A truck driver for 17 years, Barry recounts his fond memories of collecting goods from the warehouses and ships from Newcastle’s Quayside.
I worked as a lorry driver for the Co-op in Wallsend for seventeen years. I had various jobs driving and one was to visit Newcastle Quayside twice a week to collect goods from the warehouse and the ships.
There was a strange view from my cab window. As well as cars and trucks I now had to watch out for diesel engines and railway wagons. Goods were loaded and unloaded from them to the ships berthed alongside, from the Swing Bridge to Spillers Flour Mill. This called for patience from me and other truckers as we had to wait, sometimes for two hours before it was loaded. The big job was called the Co-op weekly supply of Danish butter and bacon from the Danish butter boat “Magnolia”.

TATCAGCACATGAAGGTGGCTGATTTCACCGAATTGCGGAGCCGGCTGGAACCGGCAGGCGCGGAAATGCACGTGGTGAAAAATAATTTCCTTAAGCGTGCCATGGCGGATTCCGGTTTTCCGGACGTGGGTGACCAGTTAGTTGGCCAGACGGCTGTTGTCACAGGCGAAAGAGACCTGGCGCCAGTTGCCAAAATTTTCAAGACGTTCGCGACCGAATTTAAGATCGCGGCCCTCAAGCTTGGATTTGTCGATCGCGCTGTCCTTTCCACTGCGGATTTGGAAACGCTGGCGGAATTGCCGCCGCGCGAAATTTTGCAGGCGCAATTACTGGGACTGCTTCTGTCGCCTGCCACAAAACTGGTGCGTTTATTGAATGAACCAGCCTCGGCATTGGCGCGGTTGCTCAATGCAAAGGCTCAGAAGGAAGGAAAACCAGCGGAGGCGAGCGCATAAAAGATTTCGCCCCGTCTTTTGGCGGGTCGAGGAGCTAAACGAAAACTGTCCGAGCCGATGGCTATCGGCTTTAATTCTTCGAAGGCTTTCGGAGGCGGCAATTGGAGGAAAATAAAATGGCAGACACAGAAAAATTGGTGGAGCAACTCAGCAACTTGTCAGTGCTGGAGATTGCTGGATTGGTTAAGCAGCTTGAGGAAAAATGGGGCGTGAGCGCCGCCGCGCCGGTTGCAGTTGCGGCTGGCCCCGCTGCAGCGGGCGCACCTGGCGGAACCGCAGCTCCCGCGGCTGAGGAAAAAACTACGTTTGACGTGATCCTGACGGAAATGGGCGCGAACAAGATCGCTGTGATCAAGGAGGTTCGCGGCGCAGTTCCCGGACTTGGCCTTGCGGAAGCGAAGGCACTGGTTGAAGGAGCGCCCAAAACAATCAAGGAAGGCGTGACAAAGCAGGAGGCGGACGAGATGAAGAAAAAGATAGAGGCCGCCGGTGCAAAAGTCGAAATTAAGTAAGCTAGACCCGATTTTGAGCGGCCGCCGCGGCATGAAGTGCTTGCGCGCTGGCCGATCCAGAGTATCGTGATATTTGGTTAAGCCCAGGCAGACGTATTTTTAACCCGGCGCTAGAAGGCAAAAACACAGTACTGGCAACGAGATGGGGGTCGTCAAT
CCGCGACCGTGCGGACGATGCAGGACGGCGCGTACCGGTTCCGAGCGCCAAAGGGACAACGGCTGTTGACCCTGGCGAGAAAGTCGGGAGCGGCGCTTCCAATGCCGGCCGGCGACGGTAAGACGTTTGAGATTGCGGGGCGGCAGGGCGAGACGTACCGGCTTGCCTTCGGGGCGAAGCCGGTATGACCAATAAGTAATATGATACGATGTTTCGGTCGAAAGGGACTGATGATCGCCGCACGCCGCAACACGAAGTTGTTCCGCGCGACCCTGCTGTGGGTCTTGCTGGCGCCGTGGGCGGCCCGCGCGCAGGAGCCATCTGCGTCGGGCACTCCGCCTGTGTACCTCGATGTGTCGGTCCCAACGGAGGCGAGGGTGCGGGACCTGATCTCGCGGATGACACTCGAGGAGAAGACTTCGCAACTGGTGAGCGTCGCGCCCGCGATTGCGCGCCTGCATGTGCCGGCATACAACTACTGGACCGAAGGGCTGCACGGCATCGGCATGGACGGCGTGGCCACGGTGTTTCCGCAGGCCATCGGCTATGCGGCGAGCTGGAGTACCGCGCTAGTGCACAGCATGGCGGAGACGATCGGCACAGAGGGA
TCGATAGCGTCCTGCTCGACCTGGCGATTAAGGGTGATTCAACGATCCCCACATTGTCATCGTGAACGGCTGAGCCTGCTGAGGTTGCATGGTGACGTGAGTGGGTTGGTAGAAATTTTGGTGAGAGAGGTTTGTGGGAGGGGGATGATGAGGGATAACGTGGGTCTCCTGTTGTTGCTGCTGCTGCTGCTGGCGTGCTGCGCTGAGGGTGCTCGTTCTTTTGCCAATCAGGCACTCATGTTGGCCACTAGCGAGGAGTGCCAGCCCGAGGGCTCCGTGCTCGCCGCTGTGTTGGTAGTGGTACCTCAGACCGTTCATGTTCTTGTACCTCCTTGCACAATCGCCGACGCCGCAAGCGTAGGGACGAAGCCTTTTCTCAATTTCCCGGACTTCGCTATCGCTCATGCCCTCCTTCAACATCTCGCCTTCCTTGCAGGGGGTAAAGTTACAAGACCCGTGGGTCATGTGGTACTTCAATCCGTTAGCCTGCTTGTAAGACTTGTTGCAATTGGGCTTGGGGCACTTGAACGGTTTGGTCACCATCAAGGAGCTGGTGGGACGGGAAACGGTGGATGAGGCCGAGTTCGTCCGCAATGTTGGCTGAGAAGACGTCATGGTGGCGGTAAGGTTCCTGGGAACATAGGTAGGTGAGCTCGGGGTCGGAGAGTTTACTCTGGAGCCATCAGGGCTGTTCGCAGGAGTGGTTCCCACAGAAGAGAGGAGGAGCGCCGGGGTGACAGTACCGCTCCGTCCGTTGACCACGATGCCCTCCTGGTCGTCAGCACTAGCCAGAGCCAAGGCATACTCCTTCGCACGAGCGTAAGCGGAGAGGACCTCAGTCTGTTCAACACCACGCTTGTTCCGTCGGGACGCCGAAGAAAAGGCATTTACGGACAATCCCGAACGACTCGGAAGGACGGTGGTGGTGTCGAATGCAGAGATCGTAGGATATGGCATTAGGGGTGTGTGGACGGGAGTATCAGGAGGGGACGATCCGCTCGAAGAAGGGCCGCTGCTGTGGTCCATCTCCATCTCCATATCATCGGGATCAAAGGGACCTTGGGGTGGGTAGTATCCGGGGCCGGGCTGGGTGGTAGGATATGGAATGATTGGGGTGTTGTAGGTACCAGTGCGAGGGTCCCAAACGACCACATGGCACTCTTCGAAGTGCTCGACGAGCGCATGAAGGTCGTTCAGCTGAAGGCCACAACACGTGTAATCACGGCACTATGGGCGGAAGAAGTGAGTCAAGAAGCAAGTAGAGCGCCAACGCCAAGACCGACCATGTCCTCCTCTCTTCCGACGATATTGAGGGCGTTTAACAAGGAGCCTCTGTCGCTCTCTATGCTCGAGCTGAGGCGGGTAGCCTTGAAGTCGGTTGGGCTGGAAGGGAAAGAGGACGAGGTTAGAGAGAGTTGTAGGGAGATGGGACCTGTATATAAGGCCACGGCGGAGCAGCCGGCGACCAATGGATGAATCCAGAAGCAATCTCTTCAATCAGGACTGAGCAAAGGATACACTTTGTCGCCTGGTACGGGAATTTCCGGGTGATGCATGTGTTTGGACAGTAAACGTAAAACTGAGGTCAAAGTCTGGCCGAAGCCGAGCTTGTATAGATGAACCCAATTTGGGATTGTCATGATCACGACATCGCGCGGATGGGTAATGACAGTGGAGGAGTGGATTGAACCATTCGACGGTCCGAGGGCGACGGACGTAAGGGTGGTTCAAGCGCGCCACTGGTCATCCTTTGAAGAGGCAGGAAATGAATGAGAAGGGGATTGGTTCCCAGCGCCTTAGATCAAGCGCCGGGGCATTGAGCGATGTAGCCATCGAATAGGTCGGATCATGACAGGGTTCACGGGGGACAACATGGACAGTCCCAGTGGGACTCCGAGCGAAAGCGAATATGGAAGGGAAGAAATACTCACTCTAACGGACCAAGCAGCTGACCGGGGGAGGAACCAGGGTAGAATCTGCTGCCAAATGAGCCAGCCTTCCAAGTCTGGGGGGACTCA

At the weekends there was and still is a market with stalls selling everything from household goods like tea sets and bedding to novelties. It was like St. James's Park at Christmas as people swarmed to the Quayside for cheap Christmas presents.
Sometimes I had to go across the river for goods and if it was a time related collection, it was the dreaded three blasts on the Swing Bridge horn that spurred me and other truckers on as they meant that the bridge was opening. It takes about six minutes to open and close. This was usually for the colliers taking coal from the Dunston Staithes to the London power stations. The barges like Bessie Surtees and the Bobby Shaftoe were used to move the fly ash from Ryton Power Station to dumping grounds out at sea.
Sadly all this has gone, never to come back, but memories and photographs such as these will inform future generations about the Quayside.
Memory Box – My Newcastle
A variety of personal tales by people from Newcastle, from a Royal visit in 1961 to the arrival of the famous Millennium Bridge on the River Tyne.